Although not explicitly stated in the article, I believe that the federal court's decision that the Freedom From Religion Foundation is referring to is concerning the Mount Soledad controversy in San Diego, California. In 2011, the Ninth Circuit Court of Appeals ruled that a memorial cross was unconstitutional due to it being a "distinctly Christian symbol." However, in July of 2015, after twenty five years of litigation and controversy, the United States Department of Defense sold the piece of public land on which the Mount Soledad Veterans Memorial was located. I strongly believe that the case in Seneca should be treated the same way as the case in San Diego was. Although one may argue that the memorial cross embedded in the rock wall is barely noticeable and is not even visible from the road, the city's action of displaying a Latin cross on public property, regardless of its "secular purpose" is still considered unconstitutional and should be viewed as a violation of the establishment clause. The reason why it should be deemed unconstitutional is it being located on public, not private property. The display of a religious symbol on public land is a symbol of the government's advancement of that religion. There are other ways that the government can display a memorial for the construction worker that are religiously neutral. The city of Seneca could have easily embedded a stone in the wall with an "in loving memory" plague to commemorate the worker's life and commitment to the community. This would have still achieved the secular purpose of the memorial without creating any religious controversy.

4 comments:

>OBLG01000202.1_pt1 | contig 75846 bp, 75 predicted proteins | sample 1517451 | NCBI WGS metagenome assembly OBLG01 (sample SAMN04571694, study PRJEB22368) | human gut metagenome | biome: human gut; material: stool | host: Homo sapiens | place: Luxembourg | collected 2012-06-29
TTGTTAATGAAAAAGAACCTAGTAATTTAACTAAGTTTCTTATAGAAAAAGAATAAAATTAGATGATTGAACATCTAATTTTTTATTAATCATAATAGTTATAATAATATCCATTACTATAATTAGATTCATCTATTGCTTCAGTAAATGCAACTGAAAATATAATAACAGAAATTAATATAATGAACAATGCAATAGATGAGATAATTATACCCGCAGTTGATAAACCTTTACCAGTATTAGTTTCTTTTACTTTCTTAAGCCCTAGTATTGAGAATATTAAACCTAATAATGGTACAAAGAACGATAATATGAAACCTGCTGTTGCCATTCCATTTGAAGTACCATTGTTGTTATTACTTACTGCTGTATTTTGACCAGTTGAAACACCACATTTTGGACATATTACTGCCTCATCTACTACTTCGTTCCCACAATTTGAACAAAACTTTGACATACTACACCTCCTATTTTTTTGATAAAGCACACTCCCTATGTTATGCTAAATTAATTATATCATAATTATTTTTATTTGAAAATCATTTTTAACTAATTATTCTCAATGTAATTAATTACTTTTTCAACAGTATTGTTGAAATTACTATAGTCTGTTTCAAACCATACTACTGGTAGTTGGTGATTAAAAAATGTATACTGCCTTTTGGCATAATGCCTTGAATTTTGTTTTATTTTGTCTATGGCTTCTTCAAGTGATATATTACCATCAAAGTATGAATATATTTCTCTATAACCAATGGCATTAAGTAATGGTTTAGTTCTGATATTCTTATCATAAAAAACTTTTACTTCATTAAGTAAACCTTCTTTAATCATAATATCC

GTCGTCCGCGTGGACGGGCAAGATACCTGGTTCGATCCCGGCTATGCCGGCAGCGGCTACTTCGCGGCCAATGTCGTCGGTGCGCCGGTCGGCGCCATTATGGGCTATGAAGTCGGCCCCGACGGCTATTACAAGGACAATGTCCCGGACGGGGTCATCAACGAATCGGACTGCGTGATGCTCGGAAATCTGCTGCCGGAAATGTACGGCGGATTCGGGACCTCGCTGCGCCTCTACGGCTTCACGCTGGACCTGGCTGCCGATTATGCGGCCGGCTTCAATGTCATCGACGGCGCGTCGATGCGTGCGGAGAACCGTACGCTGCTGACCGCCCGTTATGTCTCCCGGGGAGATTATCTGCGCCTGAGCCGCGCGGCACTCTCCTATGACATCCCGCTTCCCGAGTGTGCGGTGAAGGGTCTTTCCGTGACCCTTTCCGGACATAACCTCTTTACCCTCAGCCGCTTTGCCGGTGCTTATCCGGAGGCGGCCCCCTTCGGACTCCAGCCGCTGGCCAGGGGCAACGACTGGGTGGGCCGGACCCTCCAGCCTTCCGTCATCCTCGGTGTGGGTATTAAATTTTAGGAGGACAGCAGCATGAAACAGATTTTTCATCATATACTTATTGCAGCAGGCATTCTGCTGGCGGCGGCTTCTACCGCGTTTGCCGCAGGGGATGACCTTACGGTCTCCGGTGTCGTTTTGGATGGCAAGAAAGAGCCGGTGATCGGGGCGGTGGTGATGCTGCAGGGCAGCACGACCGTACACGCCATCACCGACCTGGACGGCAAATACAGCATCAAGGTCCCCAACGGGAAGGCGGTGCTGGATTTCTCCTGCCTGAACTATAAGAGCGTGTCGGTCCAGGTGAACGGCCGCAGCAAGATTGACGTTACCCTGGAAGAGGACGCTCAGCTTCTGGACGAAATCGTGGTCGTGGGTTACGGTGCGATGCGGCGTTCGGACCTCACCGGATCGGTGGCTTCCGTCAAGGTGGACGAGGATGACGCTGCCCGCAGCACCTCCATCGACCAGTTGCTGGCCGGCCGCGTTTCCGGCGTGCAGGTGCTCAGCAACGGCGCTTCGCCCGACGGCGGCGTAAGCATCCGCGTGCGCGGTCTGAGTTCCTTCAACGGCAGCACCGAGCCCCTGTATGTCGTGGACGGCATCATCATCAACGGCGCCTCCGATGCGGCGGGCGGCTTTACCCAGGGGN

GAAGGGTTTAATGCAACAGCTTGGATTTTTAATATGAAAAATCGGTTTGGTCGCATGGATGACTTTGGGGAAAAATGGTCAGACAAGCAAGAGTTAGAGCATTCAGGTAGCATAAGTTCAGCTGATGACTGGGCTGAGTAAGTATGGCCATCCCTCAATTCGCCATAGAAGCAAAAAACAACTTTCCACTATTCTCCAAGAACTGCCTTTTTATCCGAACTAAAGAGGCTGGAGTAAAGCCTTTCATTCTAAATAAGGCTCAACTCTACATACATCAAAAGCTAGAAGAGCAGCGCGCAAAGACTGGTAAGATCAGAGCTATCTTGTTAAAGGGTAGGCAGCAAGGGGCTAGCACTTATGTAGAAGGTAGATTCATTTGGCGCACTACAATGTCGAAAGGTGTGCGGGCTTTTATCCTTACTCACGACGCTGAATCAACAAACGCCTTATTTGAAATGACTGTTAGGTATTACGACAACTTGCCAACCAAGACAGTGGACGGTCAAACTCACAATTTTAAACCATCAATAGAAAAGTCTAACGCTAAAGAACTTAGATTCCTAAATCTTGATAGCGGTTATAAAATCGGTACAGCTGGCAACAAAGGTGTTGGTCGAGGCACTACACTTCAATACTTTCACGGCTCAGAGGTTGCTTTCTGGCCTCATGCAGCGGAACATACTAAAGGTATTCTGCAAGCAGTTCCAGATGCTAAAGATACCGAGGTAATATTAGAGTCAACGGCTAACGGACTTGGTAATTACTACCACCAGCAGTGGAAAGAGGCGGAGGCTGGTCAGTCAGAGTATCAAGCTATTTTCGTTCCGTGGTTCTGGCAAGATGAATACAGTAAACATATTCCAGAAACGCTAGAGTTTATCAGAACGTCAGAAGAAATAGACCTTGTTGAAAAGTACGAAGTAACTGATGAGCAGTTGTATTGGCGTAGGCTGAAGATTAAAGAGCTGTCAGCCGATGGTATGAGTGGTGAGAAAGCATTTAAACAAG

Samantha Woolford said...

I agree that having a Latin cross on this public ground is a violation of the Establishment Clause of the First Amendment. While it is sad that a worker died while trying to complete this job, I think that having a cross (on something that is sanctioned by the government) is unconstitutional. Any type of affiliation with religion would be violating the separation between church and state. I agree that the company could have simply put a plaque saying, "In Loving Memory of...", and that would have sufficed.

Lauren Caldas said...

Although I do understand your reasoning behind why this cross is unconstitutional, I disagree. The cross has no other symbols or words that are linked to religious references and it merely blends into the layout of the stone wall. Crosses are a common symbol used to commemorate someone who has passed away and they do not always allude to a direct, religiously affiliated message. The cross, although on public property, is not easily seen and therefore is not disrupting the view of people who do not want to see it on a regular basis. There is no direct reference to a particular religious sect and it does not overly obstruct public view, so it should not be seen as unconstitutional.